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I ran openssl speed on my Ubuntu computer. Some results:

Doing md4 for 3s on 16 size blocks: 9063888 md4's in 3.00s
Doing md4 for 3s on 64 size blocks: 7105157 md4's in 3.00s
Doing md4 for 3s on 256 size blocks: 4507884 md4's in 3.00s
Doing md4 for 3s on 1024 size blocks: 1809773 md4's in 2.99s
Doing md4 for 3s on 8192 size blocks: 275679 md4's in 3.00s

What exactly those numbers mean?

  1. what is 'Doing md4 for 3s' mean? does it mean do the whole test for 3 times/seconds?
  2. what does '1809773 md4's in 2.99s' mean?
  3. what does '8192 size blocks' mean?
The 'numbers' are in 1000s of bytes per second processed.
type             16 bytes     64 bytes    256 bytes   1024 bytes   8192 bytes
md4              47363.12k   151534.29k   382055.94k   615801.51k   747692.03k

And the above, last lines of openssl speed md4 output - what does they mean exactly?

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up vote 7 down vote accepted

While it could probably be worded better, it pretty much means what it says - run the md4 hash routine in a loop for 3 seconds with a 16 byte input. After 3 seconds, observe that we ran just a bit over 9 million iterations. That's about 144 million bytes processed, or 48 million bytes per second (where "million" means 10^6).

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thank you! Could you be so kind and explain to me also openssl output (the last lines of output for a command: openssl speed md4? Here are those last lines: The 'numbers' are in 1000s of bytes per second processed. type 16 bytes 64 bytes 256 bytes 1024 bytes 8192 bytes md4 47363.12k 151534.29k 382055.94k 615801.51k 747692.03k I will add them also to my main question ;) – mazix Jul 6 '13 at 20:39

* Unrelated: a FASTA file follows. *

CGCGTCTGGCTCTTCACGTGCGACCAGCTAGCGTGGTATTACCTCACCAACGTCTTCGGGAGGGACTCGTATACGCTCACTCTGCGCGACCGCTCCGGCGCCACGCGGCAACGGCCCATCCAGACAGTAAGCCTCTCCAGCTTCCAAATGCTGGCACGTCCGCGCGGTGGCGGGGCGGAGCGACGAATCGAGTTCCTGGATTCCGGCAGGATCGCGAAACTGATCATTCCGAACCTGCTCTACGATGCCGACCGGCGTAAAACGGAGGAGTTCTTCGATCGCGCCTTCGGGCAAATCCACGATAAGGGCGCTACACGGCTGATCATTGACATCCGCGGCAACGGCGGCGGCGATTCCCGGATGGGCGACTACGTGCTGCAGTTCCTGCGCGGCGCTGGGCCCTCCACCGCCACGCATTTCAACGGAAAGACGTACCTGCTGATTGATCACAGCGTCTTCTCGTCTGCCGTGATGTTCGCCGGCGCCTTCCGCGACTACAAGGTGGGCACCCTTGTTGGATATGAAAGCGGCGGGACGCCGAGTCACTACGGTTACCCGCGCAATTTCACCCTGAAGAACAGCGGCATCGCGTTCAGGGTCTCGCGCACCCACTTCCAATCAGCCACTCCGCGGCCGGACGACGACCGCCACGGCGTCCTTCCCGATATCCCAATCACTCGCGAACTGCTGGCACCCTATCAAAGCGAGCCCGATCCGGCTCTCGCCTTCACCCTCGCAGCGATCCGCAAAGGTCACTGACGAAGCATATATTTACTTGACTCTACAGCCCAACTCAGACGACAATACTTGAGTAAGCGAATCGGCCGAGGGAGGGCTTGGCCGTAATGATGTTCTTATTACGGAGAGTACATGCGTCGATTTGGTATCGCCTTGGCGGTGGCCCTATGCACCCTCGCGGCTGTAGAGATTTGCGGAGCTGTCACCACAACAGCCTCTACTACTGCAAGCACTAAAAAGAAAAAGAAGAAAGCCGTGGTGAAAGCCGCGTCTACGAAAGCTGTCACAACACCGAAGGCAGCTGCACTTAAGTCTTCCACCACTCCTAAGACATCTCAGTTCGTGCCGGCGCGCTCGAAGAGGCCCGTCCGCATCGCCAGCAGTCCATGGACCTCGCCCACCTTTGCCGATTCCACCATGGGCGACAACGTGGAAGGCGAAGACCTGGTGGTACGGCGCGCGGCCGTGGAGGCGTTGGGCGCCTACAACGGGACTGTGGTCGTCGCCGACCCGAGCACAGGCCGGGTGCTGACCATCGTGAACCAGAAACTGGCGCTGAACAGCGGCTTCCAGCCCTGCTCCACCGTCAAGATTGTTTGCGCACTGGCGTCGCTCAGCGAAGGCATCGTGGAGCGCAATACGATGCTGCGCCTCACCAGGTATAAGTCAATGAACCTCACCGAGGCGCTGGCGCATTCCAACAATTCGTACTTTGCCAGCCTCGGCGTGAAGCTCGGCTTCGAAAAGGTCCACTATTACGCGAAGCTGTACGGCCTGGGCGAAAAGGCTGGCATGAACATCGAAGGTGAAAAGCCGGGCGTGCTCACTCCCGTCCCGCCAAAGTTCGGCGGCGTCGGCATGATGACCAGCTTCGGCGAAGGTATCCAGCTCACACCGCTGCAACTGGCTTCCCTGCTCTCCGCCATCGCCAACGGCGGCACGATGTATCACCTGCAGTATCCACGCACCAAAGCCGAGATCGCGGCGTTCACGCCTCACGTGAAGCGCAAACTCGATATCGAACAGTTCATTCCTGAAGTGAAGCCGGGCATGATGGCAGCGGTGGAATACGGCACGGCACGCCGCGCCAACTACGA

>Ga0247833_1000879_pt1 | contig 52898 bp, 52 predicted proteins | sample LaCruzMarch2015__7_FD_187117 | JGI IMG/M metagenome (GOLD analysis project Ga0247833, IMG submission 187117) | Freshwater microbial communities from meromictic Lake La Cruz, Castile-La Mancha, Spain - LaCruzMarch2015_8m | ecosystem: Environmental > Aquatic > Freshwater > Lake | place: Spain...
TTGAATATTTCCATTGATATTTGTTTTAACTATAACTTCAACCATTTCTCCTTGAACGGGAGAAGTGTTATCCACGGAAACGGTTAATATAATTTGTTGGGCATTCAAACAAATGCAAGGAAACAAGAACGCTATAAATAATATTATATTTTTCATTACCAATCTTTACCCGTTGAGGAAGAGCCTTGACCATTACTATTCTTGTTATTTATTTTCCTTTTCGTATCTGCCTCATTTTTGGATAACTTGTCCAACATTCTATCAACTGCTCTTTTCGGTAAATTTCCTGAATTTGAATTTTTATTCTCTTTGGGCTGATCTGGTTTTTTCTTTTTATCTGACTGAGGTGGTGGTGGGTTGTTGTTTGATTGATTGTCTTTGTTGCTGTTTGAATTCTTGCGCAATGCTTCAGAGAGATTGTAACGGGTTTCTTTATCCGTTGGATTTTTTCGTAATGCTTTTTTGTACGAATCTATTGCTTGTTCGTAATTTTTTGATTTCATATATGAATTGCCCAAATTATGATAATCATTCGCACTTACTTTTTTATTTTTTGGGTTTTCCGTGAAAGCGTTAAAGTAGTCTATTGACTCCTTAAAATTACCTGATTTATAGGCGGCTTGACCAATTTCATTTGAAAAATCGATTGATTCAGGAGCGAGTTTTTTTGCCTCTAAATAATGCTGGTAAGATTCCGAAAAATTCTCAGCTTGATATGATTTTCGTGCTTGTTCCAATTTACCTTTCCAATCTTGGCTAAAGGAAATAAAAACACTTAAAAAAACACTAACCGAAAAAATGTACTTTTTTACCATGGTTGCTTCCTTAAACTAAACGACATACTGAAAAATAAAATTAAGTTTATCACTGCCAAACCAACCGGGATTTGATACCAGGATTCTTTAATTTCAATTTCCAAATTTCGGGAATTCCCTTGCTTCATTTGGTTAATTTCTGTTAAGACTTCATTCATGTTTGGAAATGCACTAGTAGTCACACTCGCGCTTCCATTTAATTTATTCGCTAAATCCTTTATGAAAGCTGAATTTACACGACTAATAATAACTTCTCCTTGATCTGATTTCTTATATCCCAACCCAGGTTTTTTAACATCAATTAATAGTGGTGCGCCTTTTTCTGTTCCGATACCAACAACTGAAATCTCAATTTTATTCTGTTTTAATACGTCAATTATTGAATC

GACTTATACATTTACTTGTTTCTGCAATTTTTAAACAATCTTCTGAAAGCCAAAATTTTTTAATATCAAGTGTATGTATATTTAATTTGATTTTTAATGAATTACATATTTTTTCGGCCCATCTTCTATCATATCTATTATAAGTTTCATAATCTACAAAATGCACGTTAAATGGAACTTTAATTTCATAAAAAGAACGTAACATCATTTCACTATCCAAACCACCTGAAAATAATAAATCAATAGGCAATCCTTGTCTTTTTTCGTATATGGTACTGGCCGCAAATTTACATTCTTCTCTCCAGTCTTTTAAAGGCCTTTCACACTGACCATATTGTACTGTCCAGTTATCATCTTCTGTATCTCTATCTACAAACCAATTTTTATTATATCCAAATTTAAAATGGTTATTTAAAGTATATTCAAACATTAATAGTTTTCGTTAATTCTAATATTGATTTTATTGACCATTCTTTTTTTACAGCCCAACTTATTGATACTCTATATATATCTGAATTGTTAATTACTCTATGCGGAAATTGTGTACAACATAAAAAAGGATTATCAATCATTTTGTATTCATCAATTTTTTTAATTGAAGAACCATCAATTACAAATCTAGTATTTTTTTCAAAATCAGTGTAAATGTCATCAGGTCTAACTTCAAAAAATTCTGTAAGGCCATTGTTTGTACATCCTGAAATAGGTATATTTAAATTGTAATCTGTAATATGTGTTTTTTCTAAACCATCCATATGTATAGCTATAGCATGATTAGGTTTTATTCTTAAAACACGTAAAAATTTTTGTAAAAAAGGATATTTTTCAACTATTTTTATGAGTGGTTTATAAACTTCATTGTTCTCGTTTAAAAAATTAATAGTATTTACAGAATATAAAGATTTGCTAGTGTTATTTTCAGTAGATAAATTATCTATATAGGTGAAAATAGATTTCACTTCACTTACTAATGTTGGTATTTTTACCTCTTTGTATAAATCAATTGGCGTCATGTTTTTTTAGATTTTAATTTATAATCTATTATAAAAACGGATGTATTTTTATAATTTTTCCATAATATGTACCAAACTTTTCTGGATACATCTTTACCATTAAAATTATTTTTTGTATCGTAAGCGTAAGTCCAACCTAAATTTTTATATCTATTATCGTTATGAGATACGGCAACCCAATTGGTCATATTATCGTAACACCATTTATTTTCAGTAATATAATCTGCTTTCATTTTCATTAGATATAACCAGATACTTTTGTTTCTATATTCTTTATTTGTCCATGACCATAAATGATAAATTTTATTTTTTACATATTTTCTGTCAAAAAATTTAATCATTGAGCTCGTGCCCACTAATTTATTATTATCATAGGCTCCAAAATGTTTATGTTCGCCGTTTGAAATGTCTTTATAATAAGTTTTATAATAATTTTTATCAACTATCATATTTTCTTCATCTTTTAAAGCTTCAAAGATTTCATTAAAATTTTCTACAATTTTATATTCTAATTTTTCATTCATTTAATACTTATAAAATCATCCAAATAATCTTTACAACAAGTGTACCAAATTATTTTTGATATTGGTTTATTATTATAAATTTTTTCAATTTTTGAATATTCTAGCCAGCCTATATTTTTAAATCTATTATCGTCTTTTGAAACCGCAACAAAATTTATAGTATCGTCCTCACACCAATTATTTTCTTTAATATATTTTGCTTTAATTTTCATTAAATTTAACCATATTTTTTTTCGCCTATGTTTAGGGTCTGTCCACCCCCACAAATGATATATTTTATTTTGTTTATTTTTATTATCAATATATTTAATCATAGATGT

2  
For most of the hash and cipher algorithms, the throughput (how many bytes per second can be hashed/encrypted) depends on the block size you use as input - in other words hashing data 8KB at a time (747MB/s in your example) is faster than hashing it 16 bytes at a time (which comes in at only 47MB/s). That's what openssl speed does, is run each algorithm for a while with different block sizes to show you the throughput you can expect if you use it a certain way... – twalberg Jul 6 '13 at 22:48
    
@twalberg: so if I have an input buffer of length 1024 (char buf[1024];) and run for it MD5 from openssl its the same as blocks size in openssl speed? – yak Jul 15 '13 at 18:24
1  
If you process the entire buffer in one call, yes. – twalberg Jul 15 '13 at 18:28
2  
strlen(buf) will only count up to the first NULL byte in your buffer (assuming there is one - if there isn't you may be reading out of bounds), but if your intention is to hash a NULL-terminated string, that will handle the entire string in one pass... – twalberg Jul 15 '13 at 19:18

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